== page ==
• “'Chance For Life' In Mideast Peace Talks,” Washington Times, Nov. 12.
  • “Senior Analyst Sees 4 More Years of Same,” [Beirut, Lebanon] Daily Star, Nov. 6.

R. K. Ramazani,  politics professor emeritus

  • “Arafat's Death Spurs Mixed Reactions,” Daily Progress, Nov. 12.

Mark Robbins, director, Lung Transplant Program at the Medical Center

  • “Marathon Binds Two From Organ Program,” Associated Press, Nov. 13.

Peter Rodriguez, Darden School professor

  • “Despite Smaller Loans, SBA Breaks Records,” Inc. Magazine, Nov. 2004.

Larry J. Sabato, politics professor and director, Center for Politics

  • “Agriculture Interests Express Mixed Emotions about Nelson as Possible AG Secretary,” Associated Press, Nov. 18.
  • “Analysis: Last Days of Front-Loaded Primaries?” Bakersfield Californian, Nov. 18.
  • “Will The New AG Stand Up To The White House?” Legal Times,  Nov. 16.
  • “Cabinet Posts Come with Little Public Recognition,” (Commentary)
  • By Joan Lowy Of Scripps Howard News Service / Tuesday, Nov. 16.
  • “Meet The New Boss - Not Like Old Boss,” New York Post, Nov. 17.
  • “How Lines of the Culture War have been Redrawn,” Christian Science Monitor, Nov. 15.
  • “Mississippi Senator Poised to Chair Appropriations Committee,” Columbus [Miss.] Ledger-Enquirer, Nov. 14.
  • “Nevada Likely to Benefit from Reid's Promotion,” Las Vegas Review-Journal, Nov. 14.
  • “Nelson's Seat Next on GOP Target List,” Sarasota [Fla.] Herald-Tribune, Nov. 12.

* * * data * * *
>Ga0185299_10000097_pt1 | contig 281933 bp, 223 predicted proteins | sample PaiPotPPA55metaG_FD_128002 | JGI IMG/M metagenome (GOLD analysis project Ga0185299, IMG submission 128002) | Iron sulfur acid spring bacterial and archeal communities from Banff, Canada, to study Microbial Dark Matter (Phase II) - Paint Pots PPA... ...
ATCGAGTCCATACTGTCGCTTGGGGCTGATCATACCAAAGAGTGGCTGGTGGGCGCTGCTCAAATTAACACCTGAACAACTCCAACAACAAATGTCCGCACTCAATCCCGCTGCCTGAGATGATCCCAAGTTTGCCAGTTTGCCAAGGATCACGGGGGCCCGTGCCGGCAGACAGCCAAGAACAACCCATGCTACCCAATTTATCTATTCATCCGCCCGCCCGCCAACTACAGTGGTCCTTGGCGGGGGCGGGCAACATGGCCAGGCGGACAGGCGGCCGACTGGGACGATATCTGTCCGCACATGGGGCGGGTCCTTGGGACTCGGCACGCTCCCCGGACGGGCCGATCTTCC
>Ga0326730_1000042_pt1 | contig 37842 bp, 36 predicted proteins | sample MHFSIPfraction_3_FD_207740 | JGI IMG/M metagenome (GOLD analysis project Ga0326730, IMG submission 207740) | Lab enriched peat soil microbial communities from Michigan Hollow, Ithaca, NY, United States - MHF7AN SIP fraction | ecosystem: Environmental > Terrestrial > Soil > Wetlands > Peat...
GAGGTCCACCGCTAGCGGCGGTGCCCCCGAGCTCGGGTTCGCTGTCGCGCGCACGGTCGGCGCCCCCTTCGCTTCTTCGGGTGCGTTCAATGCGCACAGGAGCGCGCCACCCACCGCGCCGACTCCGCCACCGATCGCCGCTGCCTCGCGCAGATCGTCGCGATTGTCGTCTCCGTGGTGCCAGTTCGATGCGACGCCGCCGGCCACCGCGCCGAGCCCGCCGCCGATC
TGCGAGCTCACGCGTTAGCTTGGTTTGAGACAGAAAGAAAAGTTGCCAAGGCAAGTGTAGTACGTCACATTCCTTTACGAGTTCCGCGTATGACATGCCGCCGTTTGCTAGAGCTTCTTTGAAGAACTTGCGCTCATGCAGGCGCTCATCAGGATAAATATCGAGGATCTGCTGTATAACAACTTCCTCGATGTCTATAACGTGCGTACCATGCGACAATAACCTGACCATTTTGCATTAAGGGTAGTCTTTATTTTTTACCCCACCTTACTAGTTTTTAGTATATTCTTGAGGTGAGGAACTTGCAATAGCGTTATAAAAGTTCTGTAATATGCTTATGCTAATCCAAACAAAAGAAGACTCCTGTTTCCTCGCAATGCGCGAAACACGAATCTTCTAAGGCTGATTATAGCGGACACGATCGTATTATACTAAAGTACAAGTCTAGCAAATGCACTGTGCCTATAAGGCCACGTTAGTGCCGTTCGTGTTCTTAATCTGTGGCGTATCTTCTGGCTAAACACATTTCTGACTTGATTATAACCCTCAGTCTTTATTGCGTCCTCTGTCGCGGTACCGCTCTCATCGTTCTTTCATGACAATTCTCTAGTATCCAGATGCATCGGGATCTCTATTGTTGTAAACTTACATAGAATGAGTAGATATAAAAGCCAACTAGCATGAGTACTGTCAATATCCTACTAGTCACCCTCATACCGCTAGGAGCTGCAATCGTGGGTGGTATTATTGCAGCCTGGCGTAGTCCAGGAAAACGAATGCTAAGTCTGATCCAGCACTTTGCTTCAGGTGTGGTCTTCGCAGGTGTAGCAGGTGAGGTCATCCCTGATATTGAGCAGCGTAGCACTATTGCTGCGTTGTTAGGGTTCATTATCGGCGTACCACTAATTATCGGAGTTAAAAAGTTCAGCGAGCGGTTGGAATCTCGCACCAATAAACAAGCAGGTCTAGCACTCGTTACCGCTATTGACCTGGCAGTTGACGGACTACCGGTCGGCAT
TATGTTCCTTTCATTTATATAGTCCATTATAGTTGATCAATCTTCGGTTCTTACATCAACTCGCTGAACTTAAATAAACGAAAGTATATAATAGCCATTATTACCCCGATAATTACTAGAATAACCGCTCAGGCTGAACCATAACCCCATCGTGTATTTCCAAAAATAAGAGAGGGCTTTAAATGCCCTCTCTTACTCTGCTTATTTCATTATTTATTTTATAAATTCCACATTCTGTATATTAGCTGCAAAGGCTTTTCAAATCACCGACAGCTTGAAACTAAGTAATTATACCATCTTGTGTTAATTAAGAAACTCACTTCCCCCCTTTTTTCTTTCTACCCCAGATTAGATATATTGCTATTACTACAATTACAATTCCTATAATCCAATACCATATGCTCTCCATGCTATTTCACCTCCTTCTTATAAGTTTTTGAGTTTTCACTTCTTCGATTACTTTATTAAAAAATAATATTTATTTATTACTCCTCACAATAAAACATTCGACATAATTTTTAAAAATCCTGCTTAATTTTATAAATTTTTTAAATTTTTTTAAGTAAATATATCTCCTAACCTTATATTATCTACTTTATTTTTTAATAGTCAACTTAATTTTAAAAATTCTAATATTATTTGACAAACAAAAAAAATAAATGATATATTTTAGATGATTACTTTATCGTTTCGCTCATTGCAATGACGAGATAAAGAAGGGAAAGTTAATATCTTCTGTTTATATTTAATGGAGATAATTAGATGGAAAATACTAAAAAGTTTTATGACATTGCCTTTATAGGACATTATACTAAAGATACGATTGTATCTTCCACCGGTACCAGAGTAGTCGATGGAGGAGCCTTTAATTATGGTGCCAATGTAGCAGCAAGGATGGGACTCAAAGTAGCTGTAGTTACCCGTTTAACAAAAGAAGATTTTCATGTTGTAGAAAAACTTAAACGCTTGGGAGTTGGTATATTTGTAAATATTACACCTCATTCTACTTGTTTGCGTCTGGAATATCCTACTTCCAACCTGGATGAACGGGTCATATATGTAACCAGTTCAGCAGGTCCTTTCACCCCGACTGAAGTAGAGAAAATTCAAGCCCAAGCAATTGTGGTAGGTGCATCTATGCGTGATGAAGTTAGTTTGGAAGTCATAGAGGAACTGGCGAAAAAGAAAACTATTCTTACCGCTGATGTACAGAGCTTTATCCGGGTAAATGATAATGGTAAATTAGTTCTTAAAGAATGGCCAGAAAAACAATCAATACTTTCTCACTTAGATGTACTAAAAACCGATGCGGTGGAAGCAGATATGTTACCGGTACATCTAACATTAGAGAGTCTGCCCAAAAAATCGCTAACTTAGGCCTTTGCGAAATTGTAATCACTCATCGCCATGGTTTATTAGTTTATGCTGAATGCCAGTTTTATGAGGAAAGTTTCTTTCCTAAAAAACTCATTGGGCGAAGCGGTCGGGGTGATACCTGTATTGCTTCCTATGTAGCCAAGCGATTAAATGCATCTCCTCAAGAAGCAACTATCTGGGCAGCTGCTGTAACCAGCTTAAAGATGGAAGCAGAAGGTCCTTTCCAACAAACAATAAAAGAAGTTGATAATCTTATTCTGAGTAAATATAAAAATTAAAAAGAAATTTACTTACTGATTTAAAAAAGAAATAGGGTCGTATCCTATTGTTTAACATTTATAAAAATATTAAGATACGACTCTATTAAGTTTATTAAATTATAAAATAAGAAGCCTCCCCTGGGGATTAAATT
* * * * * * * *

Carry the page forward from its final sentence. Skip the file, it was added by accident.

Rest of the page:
• “Experts Predict Limited Impact,” Lynchburg News & Advance, Nov. 12.
  • “Pageantry Planned for Bush Inauguration,” Associated Press, Nov. 12.
  • “Defeated Kerry Refuses to go Quietly,” Guardian [London], Nov. 10.
  • “`Liberal' Label Likely to Isolate Bay State Pols, Weaken Clout,” Boston Herald, Nov. 9.
  • “Experts See Uphill Battle if Sen. Clinton Runs in '08,” [Little Rock] Arkansas Democrat Gazette, Nov. 9.
  • “Matter of Life, Not Death,” Richmond Times-Dispatch, Nov. 8.
  • “GOP's Gains Hinder Black Democrats,” Atlanta Journal-Constitution, Nov. 8.
  • “Sen. Bill Nelson a Marked Man Heading Toward the 2006 Election,” Knight Ridder Tribune News Service, Nov. 8.
  • “Bush Agenda May Face Hurdles,” Boston Globe, Nov. 7.
  • “Oops! Too Many People Actually Voted,” Stockton [Calif.] Record, Nov. 7.
  • “Election Confirms America Leans Moderate to Conservative,” Provo [Utah] Daily Herald, Nov. 7.
  • “Election Shows Slow Geopolitical Shifts in Northern Virginia,” Associated Press, Nov. 7.
  • “Rural Voters Rose Up and Chose Bush,” Philadelphia Inquirer, Nov. 7.
  • “Commentary: Endorsements - Are They Helpful?” Seattle Post, Nov. 7.
  • “Mass. Liberal Tag Doomed Kerry Bid,” Springfield [Mass.] Union-News, Nov. 6.
  • “Analysis: Richardson's Star Not Dimmed,” United Press International, Nov. 6.
  • “Bush's Agenda Jampacked, But Is It Doable? Columbus [Ohio] Dispatch, Nov. 5.

James D. Savage, politics professor and assistant vice president for research and federal relations 

  • “Letter To The Editor: Budgetary Data of EU States Are Not 'In A Mess',” [London] Financial Times, Nov. 8.

David Slawson, family medicine professor

  • “While Some Officials Advocate Awareness of a Diabetes Test, Many Doctors are Skeptical.” ABC News, Nov. 18.

Matt Smyth, communications director, Center for Politics 

  • “Kaine vs. Kilgore ... Who Has the Upper Hand?” Augusta Free Press, Nov. 8.

Christopher Tilghman, creative writing

  • “Writing Home,” Baltimore Sun, Nov. 8.

Karen Van Lengen, dean, School Of Architecture

  • “Architect Viñoly's New GSB Designed with Eye to Detail,” [University Of] Chicago Maroon, Nov. 9.

J. H. Verkerke, law professor and director, Program for Employment and Labor Law Studies

  • “Fired Flight Attendant Finds Blogs Can Backfire,” New York Times, Nov. 16.

Richard Guy Wilson, architectural history professor 

  • “Unique Elements,” Metro Pulse [Knoxville, Tenn.], Nov. 4

Philip D. Zelikow, history professor and director, Miller Center of Public Affairs

  • “Negotiators See New Hope For Intelligence Bill,” New York Times, Nov. 8.